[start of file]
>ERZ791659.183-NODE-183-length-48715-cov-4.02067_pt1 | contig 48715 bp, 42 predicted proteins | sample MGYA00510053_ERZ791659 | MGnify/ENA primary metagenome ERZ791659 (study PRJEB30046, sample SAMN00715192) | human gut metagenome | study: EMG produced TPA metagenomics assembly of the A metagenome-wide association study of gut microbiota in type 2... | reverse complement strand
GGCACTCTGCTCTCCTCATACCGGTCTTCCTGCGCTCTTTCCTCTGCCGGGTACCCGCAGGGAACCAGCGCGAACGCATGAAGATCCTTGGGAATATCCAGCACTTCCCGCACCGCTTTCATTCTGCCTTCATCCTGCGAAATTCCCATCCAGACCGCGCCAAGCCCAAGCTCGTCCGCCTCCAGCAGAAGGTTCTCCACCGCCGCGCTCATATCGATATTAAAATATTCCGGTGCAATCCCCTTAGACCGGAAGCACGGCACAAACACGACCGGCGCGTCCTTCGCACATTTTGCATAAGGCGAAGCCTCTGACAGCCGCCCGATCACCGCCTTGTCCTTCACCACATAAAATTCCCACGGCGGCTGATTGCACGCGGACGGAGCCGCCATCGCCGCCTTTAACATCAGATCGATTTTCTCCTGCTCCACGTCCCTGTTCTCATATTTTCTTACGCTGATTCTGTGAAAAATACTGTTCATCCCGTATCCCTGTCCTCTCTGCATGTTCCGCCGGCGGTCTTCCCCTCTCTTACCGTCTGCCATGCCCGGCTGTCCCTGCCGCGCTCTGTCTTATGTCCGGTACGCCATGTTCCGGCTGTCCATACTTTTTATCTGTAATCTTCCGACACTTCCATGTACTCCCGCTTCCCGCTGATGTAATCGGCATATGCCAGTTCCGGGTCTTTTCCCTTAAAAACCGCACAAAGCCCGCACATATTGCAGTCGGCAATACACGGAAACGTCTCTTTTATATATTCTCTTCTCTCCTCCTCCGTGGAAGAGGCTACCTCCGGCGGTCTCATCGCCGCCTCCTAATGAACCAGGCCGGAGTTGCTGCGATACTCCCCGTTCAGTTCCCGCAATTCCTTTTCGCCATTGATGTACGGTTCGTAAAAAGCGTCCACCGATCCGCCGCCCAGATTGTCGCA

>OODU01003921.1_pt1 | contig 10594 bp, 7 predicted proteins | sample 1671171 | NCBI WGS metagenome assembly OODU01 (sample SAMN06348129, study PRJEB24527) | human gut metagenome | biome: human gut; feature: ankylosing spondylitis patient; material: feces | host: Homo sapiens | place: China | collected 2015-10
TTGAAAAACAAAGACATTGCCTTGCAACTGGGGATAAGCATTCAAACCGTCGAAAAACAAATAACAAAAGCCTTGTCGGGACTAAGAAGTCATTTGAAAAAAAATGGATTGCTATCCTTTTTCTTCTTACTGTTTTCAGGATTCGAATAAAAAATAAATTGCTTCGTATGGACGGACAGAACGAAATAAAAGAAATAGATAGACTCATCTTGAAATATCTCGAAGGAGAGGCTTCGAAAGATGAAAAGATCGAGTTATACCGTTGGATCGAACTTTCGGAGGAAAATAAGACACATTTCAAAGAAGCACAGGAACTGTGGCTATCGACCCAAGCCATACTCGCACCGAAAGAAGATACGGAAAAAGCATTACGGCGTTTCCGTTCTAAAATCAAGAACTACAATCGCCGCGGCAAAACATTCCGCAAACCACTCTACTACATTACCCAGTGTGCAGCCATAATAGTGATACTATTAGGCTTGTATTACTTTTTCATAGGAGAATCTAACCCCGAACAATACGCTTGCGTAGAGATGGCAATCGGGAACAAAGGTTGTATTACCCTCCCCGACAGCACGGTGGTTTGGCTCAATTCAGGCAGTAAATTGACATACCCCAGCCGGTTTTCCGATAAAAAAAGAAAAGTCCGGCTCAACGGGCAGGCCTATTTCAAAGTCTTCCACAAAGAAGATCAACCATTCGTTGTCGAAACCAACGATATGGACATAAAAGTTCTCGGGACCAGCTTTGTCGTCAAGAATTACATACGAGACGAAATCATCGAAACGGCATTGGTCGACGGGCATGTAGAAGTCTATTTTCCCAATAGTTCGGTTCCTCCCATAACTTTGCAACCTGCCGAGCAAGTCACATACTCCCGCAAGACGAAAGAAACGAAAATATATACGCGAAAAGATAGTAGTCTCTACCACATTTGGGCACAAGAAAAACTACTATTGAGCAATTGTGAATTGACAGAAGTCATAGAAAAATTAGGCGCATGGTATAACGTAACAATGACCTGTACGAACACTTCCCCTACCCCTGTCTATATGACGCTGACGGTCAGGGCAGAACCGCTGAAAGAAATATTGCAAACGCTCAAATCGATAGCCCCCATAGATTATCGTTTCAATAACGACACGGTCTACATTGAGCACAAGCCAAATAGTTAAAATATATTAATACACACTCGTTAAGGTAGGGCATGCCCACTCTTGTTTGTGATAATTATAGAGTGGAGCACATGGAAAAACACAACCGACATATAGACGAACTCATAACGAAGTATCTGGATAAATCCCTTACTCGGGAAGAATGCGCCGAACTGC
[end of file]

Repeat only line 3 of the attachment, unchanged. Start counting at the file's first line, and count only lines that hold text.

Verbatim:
>OODU01003921.1_pt1 | contig 10594 bp, 7 predicted proteins | sample 1671171 | NCBI WGS metagenome assembly OODU01 (sample SAMN06348129, study PRJEB24527) | human gut metagenome | biome: human gut; feature: ankylosing spondylitis patient; material: feces | host: Homo sapiens | place: China | collected 2015-10